I decided to switch tactics and go for a non-DBT therapist there at the center.  That was worse.  She seemed cold and unfeeling, judgmental even as I would describe what was happening in my life.  I started to avoid appointments, and go for long periods of time without checking in.

During a time of mini-crisis, I attended a “Building Structure” group in which you basically made plans for each day and the day after.  It was a very useful group for me and I went for three weeks, then graduated.

I ended up going back to see Goddess of Mindfulness after that.  I couldn’t afford it financially in my budget, so I had to take $15 out of each weekly allotment and put it toward therapy.  In my eyes, it was a good use of money that I may have just frittered away elsewhere.  It still didn’t add up to what Goddess of Mindfulness should really be paid, but I was beyond thrilled when she accepted my request to be her client again.  Over the moon, really.

And since my 2012 return to the CMHC, there has been Dr. Wizard.  I kid you not, the man is a genius when it comes to medication.  He listens, makes small adjustments, is encouraging, worries that I am on too much medication, and, here recently, hospitalized me when it seemed to him like I was under too much duress.

I have never had a problem getting in to see my pdoc, and I thank the wonderful front desk staff for that.  Sure, calling the nursing line works sometimes, too, but the front desk staff are better at prioritizing clients and slipping people into time slots quickly.

When I came out of the hospital on Monday, I was in a daze.  I knew they had started me on a downturn of Geodon and had started me on Abilify, but I wasn’t given any titration recommendations.  I was just told to follow up with my pdoc at my next scheduled appointment on July 9th.  That was three weeks away.  I was feeling a bit better, but as a couple days went by, it was clear I needed more  support, possibly more medication.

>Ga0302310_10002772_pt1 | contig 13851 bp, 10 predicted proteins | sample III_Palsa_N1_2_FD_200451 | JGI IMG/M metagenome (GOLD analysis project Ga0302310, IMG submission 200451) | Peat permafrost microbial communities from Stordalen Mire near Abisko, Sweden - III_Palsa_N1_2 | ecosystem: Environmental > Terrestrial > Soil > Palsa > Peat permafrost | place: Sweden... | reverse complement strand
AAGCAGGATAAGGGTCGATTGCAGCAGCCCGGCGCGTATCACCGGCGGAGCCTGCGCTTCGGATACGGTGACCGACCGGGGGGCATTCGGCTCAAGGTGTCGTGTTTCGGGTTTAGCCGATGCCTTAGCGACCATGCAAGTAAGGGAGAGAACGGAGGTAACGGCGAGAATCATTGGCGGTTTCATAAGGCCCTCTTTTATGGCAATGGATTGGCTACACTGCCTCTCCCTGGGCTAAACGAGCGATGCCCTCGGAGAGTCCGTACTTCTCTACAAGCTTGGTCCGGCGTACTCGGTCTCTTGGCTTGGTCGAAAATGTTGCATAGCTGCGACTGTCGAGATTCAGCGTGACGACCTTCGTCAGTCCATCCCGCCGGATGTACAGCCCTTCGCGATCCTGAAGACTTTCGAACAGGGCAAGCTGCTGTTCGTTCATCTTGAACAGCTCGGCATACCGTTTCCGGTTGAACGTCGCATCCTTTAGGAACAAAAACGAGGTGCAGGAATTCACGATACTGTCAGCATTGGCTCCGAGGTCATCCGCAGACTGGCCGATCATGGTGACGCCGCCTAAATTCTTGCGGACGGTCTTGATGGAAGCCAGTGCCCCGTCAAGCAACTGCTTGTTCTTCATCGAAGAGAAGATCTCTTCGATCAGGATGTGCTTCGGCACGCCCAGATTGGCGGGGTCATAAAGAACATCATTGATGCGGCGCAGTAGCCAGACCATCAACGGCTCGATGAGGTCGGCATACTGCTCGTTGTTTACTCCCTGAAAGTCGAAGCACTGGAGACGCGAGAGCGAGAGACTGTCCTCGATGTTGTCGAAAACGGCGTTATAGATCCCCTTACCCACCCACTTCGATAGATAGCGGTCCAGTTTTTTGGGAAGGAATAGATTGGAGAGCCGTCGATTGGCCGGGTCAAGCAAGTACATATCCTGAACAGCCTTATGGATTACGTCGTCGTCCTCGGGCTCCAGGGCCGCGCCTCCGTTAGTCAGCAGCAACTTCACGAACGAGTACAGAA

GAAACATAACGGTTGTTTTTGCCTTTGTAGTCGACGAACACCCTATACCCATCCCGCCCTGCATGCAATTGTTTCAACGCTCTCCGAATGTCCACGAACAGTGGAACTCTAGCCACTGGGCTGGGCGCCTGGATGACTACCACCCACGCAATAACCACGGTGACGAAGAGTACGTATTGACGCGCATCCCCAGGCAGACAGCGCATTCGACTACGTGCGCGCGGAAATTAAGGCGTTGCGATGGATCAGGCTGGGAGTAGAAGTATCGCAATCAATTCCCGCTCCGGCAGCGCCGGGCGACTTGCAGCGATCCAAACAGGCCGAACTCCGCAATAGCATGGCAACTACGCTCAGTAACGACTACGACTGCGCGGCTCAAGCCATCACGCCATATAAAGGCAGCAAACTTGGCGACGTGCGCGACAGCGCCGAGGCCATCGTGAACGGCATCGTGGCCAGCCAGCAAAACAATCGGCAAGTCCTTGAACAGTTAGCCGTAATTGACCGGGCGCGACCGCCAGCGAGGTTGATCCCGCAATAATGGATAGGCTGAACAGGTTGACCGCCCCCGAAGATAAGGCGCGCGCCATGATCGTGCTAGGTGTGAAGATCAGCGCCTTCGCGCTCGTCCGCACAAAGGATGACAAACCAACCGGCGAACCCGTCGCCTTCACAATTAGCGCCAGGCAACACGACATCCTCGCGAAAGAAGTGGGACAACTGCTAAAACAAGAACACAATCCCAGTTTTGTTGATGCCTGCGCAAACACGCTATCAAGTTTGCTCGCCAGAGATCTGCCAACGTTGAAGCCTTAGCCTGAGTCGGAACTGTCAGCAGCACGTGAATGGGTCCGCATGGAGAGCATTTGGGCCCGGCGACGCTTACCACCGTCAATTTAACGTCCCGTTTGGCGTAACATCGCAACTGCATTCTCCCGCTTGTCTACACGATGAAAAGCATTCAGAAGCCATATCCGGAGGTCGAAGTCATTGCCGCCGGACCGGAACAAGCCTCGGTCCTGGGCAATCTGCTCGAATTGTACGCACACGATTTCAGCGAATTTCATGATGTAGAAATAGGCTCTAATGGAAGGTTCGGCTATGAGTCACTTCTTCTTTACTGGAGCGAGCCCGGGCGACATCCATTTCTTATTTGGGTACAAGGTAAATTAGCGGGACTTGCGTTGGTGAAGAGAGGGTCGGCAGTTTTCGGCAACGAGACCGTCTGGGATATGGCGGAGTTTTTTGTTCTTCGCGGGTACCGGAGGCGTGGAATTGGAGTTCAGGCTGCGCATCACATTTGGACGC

On Wednesday, Goddess of Mindfulness had me call the CMHC to try and get an appointment.  I called the nurse’s line first, and left a message.  They called me back thirty minutes later and tried to tell me that there were no openings and I would have to “sit tight and wait” until the 9th.  The woman I spoke to barely spoke English and I actually ended up screaming into the phone, “I hope I don’t flip out before then!” and hanging up on her.  I know, real classy, Rose.  I’m out of my mind, I guess.

I then tried calling the front desk and asked to be put on the cancellation list.  I explained my situation and I was put as an “emergency priority I.”  I told them I only needed one hour’s notice and I could be there.  The front desk girl assured me I should be able to get in soon.

Much to my surprise, I received a call at 9:15 the next morning, asking if I could be there by 10:30.  Of course I can!  I made it down and Dr. Douglas kept the Geodon the same, but bumped up the Abilify.  He said, if all goes well, we can do it again at my next appointment on July 9th.  He was very understanding and caring, and we had a nice chat.